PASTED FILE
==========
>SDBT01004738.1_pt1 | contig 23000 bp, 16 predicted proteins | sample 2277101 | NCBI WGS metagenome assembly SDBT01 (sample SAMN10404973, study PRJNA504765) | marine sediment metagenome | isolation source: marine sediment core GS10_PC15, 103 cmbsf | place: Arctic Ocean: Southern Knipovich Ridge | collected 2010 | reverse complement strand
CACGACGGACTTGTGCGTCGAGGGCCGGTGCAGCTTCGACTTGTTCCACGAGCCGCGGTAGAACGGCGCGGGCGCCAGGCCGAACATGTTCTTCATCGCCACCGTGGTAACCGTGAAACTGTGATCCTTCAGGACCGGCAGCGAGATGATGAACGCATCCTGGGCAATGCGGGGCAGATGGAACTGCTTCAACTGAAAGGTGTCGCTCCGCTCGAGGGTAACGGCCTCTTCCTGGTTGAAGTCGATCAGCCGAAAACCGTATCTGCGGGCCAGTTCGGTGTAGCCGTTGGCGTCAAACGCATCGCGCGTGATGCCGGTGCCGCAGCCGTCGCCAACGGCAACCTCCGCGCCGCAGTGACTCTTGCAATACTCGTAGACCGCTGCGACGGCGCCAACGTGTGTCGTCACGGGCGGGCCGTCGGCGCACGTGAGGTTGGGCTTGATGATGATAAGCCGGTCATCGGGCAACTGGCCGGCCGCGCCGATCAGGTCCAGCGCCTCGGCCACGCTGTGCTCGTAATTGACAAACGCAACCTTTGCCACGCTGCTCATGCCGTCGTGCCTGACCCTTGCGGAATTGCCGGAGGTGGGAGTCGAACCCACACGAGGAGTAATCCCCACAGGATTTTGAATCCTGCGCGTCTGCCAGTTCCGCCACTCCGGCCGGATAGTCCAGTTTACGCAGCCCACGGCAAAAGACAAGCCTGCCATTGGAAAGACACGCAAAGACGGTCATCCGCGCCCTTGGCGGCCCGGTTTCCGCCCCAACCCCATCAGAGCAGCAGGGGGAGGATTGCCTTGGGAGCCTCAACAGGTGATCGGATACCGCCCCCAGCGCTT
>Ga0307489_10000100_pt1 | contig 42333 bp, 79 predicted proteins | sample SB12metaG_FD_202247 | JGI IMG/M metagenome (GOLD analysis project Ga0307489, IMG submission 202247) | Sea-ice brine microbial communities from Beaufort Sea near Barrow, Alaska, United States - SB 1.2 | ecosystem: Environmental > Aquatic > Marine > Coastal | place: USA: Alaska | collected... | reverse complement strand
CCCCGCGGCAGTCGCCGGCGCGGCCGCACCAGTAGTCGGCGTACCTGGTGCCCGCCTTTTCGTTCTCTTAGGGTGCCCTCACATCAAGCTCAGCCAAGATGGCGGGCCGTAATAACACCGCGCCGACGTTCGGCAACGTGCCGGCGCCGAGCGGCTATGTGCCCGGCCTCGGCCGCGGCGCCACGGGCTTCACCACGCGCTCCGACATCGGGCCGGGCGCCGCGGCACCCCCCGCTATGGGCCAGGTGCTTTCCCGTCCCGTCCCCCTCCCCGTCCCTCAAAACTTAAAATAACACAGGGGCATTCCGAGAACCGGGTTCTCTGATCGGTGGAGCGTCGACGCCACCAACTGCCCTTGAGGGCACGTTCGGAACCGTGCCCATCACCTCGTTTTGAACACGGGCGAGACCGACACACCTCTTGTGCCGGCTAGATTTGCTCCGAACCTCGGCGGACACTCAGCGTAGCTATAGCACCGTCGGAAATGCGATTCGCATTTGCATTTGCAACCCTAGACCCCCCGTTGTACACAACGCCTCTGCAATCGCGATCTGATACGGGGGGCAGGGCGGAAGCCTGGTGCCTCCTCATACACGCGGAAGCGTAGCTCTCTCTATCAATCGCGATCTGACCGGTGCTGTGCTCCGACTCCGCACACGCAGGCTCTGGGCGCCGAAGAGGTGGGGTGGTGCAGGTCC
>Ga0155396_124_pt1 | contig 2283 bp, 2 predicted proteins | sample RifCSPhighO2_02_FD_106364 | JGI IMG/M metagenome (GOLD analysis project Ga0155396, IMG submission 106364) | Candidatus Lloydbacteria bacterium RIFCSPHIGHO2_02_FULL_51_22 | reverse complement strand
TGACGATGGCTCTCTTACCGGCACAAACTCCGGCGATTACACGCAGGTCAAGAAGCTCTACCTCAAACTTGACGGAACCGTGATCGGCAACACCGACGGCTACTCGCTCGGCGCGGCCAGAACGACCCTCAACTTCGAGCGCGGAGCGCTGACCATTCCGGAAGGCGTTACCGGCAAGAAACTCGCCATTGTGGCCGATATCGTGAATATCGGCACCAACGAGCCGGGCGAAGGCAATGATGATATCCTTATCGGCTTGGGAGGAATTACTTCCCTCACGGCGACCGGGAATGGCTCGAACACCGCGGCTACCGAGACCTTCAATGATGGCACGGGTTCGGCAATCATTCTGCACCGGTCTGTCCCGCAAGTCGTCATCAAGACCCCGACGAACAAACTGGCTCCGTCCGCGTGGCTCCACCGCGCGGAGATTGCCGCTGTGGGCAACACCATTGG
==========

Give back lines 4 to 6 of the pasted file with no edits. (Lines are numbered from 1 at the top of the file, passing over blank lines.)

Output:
CCCCGCGGCAGTCGCCGGCGCGGCCGCACCAGTAGTCGGCGTACCTGGTGCCCGCCTTTTCGTTCTCTTAGGGTGCCCTCACATCAAGCTCAGCCAAGATGGCGGGCCGTAATAACACCGCGCCGACGTTCGGCAACGTGCCGGCGCCGAGCGGCTATGTGCCCGGCCTCGGCCGCGGCGCCACGGGCTTCACCACGCGCTCCGACATCGGGCCGGGCGCCGCGGCACCCCCCGCTATGGGCCAGGTGCTTTCCCGTCCCGTCCCCCTCCCCGTCCCTCAAAACTTAAAATAACACAGGGGCATTCCGAGAACCGGGTTCTCTGATCGGTGGAGCGTCGACGCCACCAACTGCCCTTGAGGGCACGTTCGGAACCGTGCCCATCACCTCGTTTTGAACACGGGCGAGACCGACACACCTCTTGTGCCGGCTAGATTTGCTCCGAACCTCGGCGGACACTCAGCGTAGCTATAGCACCGTCGGAAATGCGATTCGCATTTGCATTTGCAACCCTAGACCCCCCGTTGTACACAACGCCTCTGCAATCGCGATCTGATACGGGGGGCAGGGCGGAAGCCTGGTGCCTCCTCATACACGCGGAAGCGTAGCTCTCTCTATCAATCGCGATCTGACCGGTGCTGTGCTCCGACTCCGCACACGCAGGCTCTGGGCGCCGAAGAGGTGGGGTGGTGCAGGTCC
>Ga0155396_124_pt1 | contig 2283 bp, 2 predicted proteins | sample RifCSPhighO2_02_FD_106364 | JGI IMG/M metagenome (GOLD analysis project Ga0155396, IMG submission 106364) | Candidatus Lloydbacteria bacterium RIFCSPHIGHO2_02_FULL_51_22 | reverse complement strand
TGACGATGGCTCTCTTACCGGCACAAACTCCGGCGATTACACGCAGGTCAAGAAGCTCTACCTCAAACTTGACGGAACCGTGATCGGCAACACCGACGGCTACTCGCTCGGCGCGGCCAGAACGACCCTCAACTTCGAGCGCGGAGCGCTGACCATTCCGGAAGGCGTTACCGGCAAGAAACTCGCCATTGTGGCCGATATCGTGAATATCGGCACCAACGAGCCGGGCGAAGGCAATGATGATATCCTTATCGGCTTGGGAGGAATTACTTCCCTCACGGCGACCGGGAATGGCTCGAACACCGCGGCTACCGAGACCTTCAATGATGGCACGGGTTCGGCAATCATTCTGCACCGGTCTGTCCCGCAAGTCGTCATCAAGACCCCGACGAACAAACTGGCTCCGTCCGCGTGGCTCCACCGCGCGGAGATTGCCGCTGTGGGCAACACCATTGG